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Names in ontologies (was: Re: Lexical representations)

From: Pat Hayes <phayes@ai.uwf.edu>
Date: Mon, 25 Feb 2002 18:45:15 -0600
Message-Id: <p05101479b8a086ed1c8a@[]>
To: Nick Gibbins <nmg@ecs.soton.ac.uk>
Cc: webont <www-webont-wg@w3.org>
Nick Gibbins  <nmg@ecs.soton.ac.uk> writes:
>Leo Obrst <lobrst@mitre.org> writes:
>>  Jeremy's new rendition is much better. However, the conflation with
>>  URIs is not. Every ontology needs "display names", for many
>>  reasons. We had ample support of this in the content
>>  interoperability use cases. And these "lexical representation" names
>>  are only the beginning, and apply in a limited (but very important
>>  context). Why not tie this in to the "tags" we already need? I.e.,
>>  "true" metadata about objects.
>I'd be against this. The association of human-readable labels with
>ontology terms is a different task to the attachment of provenance to
>statements, and should be represented in this doc by a separate
>requirement (not least because it seems likely that they will be
>supported by different mechanisms in the final language).

I agree with Nick. There seems to be a lot of distinct things being 
put together here, maybe it would be useful to try to list them. 
First stab:

We need ways in an ontology to indicate the following things about a 'name'.

1. It is the same name as used in some other ontology, and being used 
here also. (For ontology machine use, part of the basic web syntax 
requirement) RDF does this by using the same uriref, which is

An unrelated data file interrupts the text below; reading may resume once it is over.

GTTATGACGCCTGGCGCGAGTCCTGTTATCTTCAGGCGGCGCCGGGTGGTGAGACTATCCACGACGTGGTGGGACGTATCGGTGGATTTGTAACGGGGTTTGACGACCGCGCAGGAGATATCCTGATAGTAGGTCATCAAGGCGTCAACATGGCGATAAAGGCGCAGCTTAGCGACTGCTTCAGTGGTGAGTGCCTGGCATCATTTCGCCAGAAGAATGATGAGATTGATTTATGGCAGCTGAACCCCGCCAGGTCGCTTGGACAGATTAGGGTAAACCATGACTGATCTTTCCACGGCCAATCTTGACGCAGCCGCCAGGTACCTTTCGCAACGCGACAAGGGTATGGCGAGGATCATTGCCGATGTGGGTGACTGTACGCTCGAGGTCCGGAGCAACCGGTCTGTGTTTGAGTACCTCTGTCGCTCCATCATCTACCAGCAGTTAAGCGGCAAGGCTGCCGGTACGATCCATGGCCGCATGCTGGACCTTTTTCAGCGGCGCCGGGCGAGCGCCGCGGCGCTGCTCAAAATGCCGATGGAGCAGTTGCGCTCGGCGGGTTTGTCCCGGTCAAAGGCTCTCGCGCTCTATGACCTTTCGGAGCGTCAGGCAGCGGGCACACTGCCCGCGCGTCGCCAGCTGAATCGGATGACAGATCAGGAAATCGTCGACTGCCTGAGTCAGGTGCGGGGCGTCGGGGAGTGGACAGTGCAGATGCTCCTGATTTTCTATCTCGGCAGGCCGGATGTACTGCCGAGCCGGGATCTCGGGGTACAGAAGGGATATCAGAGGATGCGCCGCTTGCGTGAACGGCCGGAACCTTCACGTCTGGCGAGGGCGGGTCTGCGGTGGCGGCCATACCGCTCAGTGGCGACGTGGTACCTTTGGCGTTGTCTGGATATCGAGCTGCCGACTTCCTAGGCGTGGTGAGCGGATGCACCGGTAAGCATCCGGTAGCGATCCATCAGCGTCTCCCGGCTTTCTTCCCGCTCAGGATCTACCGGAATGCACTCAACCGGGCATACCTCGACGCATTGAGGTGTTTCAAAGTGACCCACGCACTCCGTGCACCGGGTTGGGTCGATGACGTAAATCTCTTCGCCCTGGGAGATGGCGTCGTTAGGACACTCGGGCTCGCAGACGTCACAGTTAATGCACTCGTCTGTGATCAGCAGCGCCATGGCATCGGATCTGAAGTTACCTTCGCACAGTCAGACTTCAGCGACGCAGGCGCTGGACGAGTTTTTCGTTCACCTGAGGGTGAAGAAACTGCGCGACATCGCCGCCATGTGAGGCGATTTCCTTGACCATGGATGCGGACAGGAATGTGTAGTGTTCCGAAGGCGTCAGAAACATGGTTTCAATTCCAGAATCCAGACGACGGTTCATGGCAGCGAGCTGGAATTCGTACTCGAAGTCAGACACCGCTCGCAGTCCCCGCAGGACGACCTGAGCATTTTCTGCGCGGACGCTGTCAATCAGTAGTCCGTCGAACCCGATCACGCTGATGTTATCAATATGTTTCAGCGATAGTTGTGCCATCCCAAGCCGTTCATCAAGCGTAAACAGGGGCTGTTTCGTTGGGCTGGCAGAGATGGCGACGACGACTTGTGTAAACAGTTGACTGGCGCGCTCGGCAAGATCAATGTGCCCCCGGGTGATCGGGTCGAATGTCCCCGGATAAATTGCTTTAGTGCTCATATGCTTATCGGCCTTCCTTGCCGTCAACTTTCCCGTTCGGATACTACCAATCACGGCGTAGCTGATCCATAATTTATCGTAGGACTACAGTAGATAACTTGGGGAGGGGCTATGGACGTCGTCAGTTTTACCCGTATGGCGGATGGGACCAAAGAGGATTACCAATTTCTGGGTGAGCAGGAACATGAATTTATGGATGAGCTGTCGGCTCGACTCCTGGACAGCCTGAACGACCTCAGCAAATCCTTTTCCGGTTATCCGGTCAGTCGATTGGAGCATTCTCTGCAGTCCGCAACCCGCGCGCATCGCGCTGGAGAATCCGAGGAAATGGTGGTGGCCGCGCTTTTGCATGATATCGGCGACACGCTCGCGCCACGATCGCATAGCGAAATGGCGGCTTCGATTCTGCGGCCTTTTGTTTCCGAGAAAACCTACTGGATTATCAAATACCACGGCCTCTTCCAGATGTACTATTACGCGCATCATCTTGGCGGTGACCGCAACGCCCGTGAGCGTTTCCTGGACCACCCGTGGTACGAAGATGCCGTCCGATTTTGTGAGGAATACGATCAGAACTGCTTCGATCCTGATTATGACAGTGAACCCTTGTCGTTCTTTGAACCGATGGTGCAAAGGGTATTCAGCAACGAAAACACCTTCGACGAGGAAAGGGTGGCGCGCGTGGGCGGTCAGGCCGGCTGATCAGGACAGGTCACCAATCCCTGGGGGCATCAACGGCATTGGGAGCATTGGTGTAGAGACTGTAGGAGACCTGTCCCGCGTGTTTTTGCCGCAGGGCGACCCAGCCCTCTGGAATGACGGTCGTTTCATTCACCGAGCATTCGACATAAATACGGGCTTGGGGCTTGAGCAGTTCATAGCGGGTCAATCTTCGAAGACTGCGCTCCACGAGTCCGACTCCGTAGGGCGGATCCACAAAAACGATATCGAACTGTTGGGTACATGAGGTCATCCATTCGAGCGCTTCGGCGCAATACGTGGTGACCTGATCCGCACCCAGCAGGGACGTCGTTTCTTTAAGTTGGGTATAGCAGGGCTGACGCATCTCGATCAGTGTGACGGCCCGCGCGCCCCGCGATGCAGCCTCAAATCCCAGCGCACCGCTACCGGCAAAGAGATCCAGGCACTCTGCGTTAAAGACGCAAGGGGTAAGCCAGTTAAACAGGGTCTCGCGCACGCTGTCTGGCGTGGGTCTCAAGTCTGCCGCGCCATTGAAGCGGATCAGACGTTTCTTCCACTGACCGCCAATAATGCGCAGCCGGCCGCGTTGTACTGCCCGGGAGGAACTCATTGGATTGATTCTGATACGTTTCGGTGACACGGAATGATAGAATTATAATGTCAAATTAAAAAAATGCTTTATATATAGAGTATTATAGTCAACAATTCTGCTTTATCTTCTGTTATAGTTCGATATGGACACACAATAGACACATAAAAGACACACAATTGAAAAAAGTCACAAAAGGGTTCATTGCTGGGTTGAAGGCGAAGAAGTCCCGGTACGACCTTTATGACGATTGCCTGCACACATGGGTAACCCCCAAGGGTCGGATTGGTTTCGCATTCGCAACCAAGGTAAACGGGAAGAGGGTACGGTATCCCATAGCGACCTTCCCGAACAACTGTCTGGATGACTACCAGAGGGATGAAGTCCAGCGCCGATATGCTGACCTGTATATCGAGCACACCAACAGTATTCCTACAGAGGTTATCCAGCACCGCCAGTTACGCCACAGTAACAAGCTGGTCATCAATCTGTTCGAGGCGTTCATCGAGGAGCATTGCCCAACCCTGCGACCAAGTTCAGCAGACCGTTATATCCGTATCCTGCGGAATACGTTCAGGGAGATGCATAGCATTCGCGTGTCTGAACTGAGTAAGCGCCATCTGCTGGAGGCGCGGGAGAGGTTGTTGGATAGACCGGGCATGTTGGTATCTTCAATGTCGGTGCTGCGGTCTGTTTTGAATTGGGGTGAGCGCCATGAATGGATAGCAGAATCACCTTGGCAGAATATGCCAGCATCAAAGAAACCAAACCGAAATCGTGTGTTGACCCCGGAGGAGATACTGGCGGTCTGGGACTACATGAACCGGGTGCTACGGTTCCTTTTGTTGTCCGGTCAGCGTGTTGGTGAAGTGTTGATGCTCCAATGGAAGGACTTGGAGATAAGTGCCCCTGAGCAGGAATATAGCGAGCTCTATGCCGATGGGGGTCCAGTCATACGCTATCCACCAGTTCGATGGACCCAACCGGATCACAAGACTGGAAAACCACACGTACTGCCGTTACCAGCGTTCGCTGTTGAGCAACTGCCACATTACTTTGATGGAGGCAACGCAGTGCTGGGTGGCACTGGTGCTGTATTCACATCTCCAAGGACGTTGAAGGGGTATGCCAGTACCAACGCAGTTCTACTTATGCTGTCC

2. It is being used here to refer to [part of] another ontology. 
(Ditto, eg for asserting provenance, but also for importing, 
commenting on, etc. ) DAML does this by  using URLs.

3. It refers to [part of] a document [in some media type/mime 
format]. (For metadata.) RDF has no official position, but in 
practice people use URLs plus fragIds, which is indeed fragile.

4. It is a rendering [in some media type?] [in some I18N language?] 
of the name for human use (Zilch to do with ontologies, but needs to 
be kept 'with' the concept name)

Any more??

Now all kinds of otherwise opaque issues become clearer, eg should 
there be a sense-1 representation in the ontology itself of the 
'types' of the human-readable name in sense 4 ? Should the sense-2 
usage be a special case of the sense-3, or treated differently? How 
do we distinguish sense-1 from sense-2 ?

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Received on Monday, 25 February 2002 19:45:23 UTC

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